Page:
Starlink will play an important role in catalyzing rural development in India.
Sanjay Bhargava, Starlink National Director for India at SpaceX (The source)
SpaceX Starlink is evolving rapidly in India. Last April, they announced they would be offering service in 2022 and started accepting pre-orders. In July, SpaceX committed to manufacturing antenna systems and terminals in India, and in late September Sanjay Bhargava, who had worked with Elon Musk at Paypal, was selected to lead Starlink in India. Over the past two weeks, they have created a wholly owned subsidiary that will apply for licenses, seek Indian distribution partners and attempt to sell 200,000 units – 80% in rural districts – in 2022.
It’s an impressive ramp-up, but something else caught my eye: a project committed to catalyze rural development in India, an effort led by Bhargava’s wife, Anita Kapur Bhargava, who described the project in a short presentation (video and PDF). The project will begin with the installation of Starlink terminals in 20 schools in Delhi and 80 terminals in a rural district near Delhi. (India comprises 752 districts with an average population of 164 million). In the second phase of the project, Bhargava and the National Institution for Transformation of India will select 12 rural districts in North, South, West and East India as’ laboratories to establish scalable solutions globally ”and potential solution providers in these districts are encouraged to apply for the mentorship. She did not specify what types of support a lab district would receive, but one option could be to establish an incubator or co-working space in each. The “stretch goal” of the project is to install 200,000 terminals, 160,000 in rural communities, by December 2022.
The objectives of the project are to increase the district’s GDP, create jobs for all and advance the district towards the achievement of the United Nations Sustainable Development Goals. Bhargava described a four-dimensional project framework during the presentation and gave examples of its application in 8 areas. Consider one of these application areas, school broadband, to illustrate its framework.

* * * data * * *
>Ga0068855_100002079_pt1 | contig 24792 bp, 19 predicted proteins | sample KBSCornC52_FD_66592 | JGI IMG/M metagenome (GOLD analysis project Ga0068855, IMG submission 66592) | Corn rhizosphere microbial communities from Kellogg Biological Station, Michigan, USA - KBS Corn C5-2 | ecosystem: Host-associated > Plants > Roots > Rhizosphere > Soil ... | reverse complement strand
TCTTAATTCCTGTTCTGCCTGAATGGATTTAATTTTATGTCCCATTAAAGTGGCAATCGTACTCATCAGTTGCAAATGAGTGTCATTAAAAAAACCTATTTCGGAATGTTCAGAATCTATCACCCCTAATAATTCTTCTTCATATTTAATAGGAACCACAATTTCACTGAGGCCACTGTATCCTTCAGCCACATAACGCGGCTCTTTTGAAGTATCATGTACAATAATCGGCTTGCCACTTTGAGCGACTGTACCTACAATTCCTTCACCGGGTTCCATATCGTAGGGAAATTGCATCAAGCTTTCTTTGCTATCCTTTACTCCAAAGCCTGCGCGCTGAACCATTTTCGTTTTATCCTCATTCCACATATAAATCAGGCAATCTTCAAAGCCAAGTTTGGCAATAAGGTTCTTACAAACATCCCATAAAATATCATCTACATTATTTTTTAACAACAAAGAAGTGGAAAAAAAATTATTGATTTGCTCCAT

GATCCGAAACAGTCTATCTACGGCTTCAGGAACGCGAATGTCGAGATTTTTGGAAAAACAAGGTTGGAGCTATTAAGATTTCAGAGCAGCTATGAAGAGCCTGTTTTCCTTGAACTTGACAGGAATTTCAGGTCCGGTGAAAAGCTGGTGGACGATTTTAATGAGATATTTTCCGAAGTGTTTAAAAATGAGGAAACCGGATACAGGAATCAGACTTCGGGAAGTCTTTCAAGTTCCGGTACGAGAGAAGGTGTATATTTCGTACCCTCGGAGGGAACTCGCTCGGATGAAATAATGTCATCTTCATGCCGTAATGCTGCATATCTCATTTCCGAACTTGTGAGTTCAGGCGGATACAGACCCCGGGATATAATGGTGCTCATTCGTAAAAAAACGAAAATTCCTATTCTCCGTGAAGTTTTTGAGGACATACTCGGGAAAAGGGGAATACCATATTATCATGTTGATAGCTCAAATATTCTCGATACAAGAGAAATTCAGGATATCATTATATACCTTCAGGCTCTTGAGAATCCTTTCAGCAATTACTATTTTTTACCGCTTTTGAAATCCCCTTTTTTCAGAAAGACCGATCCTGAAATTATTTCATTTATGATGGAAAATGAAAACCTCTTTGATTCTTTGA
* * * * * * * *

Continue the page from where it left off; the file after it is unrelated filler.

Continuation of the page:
High quality broadband is the development catalyst in this example and solution providers will be required to install and maintain equipment and develop programs, applications and content. Nudge refers to a change in behavior among politicians and others – in this example, school administrators and those responsible for certification and hiring standards. the Metro (real measurable results and limited in time) are jobs for 80% at 16 years and higher education for 20% at 18 years. (Note the emphasis on jobs and vocational training).
Note that Starlink and OneWeb are listed as catalysts. OneWeb has worked with partners since its inception and Sanjay Bhargava notes that “To make a single district 100% broadband, we need a large amount of capital and the collaboration of all top providers. debit. It is not a competition.”
Neither Starlink nor OneWeb will have sufficient capacity to meet all the demand for LEO broadband satellites in India. In addition, OneWeb and other upcoming LEO satellite ISPs, Telesat and Amazon, have different orbital characteristics and design strengths. For example, Telesat could have an advantage by focusing bandwidth on high demand locations such as airports, and Amazon’s integrated ground services and orbital tilt can give it an advantage with corporate customers. Starlink appears to focus on individual consumers and it has been reported that they can offer grants in India. All LEO operators, including the Chinese network Guowang SatNet, have an existential motivation to collaborate in collision prevention.
Although there is room for several satellite service providers, OneWeb and Starlink India have something in common: both are run by Indians who are well aware of the role of the Internet in the pursuit of development goals. lasting United Nations and the history of India’s efforts to close the digital divide.
Development projects are usually funded by governments or non-governmental organizations and involve a lengthy application and evaluation process. In contrast, the first phase of this project was funded by SpaceX as soon as they formed an Indian subsidiary and hired Sanjay Bhargava. This small example of private funding for a development project – which will eventually pay off – is reminiscent of SpaceX’s efforts to secure a contract to transport astronauts to the International Space Station. Hopefully this is not the last.